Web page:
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Oxidative Medicine and Cellular Longevity
Volume 2015, Article ID 750637, 12 pages
http://dx.doi.org/10.1155/2015/750637
Review Article

Oxidative Stress in Myopia

1Instituto de Ciencias Biomédicas, Universidad CEU Cardenal Herrera, Avenida del Seminario s/n, Moncada, 46313 Valencia, Spain
2FISABIO, Oftalmología Médica, Bifurcación Pío Baroja-general Aviles, S/N, 46015 Valencia, Spain

Received 6 January 2015; Revised 10 March 2015; Accepted 17 March 2015

Academic Editor: Cinzia Signorini

Copyright © 2015 Bosch-Morell Francisco et al. This is an open access article distributed under the Creative Commons Attribution License, which permits unrestricted use, distribution, and reproduction in any medium, provided the original work is properly cited.

Abstract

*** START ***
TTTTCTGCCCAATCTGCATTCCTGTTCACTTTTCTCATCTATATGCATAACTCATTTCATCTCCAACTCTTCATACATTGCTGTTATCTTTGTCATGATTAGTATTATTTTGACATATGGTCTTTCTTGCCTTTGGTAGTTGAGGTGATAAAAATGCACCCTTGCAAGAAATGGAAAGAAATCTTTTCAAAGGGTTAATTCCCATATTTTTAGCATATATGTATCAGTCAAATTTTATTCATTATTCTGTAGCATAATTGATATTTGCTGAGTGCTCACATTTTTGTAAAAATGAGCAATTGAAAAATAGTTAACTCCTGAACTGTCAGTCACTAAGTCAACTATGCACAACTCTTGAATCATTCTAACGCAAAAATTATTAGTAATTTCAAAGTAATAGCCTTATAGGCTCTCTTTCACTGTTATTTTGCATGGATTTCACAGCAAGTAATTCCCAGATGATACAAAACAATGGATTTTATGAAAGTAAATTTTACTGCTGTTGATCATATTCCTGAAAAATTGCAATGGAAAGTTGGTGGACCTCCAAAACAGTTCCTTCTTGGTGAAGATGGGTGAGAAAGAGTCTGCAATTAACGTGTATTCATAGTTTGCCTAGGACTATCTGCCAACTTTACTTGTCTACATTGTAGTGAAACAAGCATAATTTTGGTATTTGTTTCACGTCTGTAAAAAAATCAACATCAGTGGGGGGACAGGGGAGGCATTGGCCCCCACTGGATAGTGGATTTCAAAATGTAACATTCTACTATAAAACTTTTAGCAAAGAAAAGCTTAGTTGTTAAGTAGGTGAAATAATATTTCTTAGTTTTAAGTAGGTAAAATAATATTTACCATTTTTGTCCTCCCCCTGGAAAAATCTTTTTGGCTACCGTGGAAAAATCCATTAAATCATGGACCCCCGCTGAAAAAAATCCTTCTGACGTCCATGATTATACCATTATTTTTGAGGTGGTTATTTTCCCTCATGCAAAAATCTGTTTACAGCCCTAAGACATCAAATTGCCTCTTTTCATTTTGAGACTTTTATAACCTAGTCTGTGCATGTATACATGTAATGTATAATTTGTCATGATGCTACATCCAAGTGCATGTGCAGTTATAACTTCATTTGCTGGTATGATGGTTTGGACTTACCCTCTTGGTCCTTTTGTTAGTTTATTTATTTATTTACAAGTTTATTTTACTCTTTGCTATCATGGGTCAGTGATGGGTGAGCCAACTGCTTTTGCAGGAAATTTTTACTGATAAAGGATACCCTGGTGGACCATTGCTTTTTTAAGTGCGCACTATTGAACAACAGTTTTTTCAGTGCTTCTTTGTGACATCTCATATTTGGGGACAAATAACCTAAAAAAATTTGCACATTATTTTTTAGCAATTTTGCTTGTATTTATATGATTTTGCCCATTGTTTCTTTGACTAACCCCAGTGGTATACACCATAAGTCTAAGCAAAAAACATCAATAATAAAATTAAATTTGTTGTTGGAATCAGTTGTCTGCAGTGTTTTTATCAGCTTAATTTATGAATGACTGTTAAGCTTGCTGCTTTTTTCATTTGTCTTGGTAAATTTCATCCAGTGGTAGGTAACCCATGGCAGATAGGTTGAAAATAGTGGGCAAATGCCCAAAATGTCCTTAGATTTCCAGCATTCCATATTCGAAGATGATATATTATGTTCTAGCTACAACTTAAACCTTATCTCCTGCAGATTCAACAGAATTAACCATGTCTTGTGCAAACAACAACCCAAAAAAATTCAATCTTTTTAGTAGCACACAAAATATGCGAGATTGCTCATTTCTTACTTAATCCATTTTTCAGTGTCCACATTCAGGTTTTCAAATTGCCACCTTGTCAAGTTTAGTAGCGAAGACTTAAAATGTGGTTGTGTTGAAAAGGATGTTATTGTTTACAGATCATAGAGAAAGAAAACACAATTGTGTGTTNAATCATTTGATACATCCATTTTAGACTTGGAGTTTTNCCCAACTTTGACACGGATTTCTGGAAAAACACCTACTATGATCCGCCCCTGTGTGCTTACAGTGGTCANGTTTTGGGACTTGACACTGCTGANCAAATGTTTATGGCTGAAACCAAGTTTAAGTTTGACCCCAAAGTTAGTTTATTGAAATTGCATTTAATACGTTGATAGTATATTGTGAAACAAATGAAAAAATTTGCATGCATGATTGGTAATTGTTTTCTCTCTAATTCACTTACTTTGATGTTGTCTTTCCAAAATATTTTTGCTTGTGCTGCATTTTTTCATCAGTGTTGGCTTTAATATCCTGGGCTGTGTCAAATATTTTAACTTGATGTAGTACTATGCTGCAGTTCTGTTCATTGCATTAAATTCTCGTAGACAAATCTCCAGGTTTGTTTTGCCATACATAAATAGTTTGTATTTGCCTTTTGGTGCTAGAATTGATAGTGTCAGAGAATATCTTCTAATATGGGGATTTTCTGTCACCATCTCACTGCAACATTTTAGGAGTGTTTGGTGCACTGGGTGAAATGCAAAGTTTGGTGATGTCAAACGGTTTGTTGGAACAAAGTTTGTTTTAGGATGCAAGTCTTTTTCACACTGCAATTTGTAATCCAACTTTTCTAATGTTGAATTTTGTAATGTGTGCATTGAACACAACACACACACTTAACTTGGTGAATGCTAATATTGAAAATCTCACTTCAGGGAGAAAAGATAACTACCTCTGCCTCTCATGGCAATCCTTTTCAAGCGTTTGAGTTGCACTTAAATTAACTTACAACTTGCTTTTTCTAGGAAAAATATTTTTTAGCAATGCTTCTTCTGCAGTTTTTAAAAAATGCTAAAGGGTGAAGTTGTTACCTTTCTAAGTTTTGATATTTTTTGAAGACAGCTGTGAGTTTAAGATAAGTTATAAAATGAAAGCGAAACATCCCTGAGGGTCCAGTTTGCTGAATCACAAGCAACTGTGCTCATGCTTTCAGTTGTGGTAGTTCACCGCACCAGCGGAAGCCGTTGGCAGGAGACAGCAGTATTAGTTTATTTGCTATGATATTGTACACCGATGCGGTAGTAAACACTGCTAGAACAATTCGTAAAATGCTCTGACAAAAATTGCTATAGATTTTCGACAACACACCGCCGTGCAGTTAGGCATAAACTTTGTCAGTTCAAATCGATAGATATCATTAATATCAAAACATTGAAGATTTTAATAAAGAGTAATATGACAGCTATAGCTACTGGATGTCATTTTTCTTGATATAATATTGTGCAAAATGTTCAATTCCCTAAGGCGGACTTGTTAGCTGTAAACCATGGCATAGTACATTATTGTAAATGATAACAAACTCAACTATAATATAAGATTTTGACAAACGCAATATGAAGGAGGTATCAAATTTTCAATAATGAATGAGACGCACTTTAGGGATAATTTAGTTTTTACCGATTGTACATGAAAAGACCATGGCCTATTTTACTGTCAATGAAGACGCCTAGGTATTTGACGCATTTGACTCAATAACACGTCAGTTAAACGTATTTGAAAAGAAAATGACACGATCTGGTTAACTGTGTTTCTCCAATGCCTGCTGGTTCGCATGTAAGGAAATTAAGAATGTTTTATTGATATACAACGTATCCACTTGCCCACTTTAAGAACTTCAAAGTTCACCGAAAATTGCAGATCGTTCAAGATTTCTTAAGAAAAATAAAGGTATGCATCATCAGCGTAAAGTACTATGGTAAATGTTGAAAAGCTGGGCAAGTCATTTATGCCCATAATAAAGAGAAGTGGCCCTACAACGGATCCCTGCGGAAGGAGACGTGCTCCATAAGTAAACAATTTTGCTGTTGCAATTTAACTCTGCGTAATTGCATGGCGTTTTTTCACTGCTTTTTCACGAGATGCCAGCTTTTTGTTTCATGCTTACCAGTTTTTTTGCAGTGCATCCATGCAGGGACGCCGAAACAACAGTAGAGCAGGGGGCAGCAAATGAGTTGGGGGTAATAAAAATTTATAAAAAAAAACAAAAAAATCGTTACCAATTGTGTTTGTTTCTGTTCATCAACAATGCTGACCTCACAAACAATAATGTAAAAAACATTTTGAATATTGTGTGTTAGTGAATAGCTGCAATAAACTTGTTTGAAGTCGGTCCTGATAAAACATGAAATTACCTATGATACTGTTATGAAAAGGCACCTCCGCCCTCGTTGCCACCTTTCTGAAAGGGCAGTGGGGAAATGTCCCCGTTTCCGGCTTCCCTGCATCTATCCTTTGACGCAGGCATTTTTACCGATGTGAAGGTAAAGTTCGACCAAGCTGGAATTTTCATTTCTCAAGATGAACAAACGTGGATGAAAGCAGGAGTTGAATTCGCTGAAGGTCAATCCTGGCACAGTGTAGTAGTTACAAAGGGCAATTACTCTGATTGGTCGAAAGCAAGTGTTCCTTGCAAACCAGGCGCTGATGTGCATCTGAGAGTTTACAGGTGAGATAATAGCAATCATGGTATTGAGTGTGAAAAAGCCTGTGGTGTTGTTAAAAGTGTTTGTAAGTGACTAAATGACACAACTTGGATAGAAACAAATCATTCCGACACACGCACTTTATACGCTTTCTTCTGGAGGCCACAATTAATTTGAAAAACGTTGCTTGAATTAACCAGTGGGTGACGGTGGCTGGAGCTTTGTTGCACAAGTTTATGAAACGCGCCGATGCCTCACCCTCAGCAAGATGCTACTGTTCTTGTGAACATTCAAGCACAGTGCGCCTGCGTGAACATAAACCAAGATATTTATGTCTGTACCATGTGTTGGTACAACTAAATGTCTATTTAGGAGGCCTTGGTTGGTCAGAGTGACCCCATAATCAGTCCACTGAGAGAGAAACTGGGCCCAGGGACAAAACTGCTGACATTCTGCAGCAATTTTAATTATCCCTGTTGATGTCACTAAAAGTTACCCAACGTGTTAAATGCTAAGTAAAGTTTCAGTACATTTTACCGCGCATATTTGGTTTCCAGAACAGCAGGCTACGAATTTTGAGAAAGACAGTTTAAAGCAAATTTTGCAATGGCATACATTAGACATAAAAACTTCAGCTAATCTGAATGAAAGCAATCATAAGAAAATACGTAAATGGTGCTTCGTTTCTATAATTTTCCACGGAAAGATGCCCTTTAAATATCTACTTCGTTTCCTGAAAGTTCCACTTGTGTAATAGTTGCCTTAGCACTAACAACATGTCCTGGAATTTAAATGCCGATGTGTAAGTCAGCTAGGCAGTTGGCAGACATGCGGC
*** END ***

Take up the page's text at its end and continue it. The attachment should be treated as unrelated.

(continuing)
Myopia affected approximately 1.6 billion people worldwide in 2000, and it is expected to increase to 2.5 billion by 2020. Although optical problems can be corrected by optics or surgical procedures, normal myopia and high myopia are still an unsolved medical problem. They frequently predispose people who have them to suffer from other eye pathologies: retinal detachment, glaucoma, macular hemorrhage, cataracts, and so on being one of the main causes of visual deterioration and blindness. Genetic and environmental factors have been associated with myopia. Nevertheless, lack of knowledge in the underlying physiopathological molecular mechanisms has not permitted an adequate diagnosis, prevention, or treatment to be found. Nowadays several pieces of evidence indicate that oxidative stress may help explain the altered regulatory pathways in myopia and the appearance of associated eye diseases. On the one hand, oxidative damage associated with hypoxia myopic can alter the neuromodulation that nitric oxide and dopamine have in eye growth. On the other hand, radical superoxide or peroxynitrite production damage retina, vitreous, lens, and so on contributing to the appearance of retinopathies, retinal detachment, cataracts and so on. The objective of this review is to suggest that oxidative stress is one of the key pieces that can help solve this complex eye problem.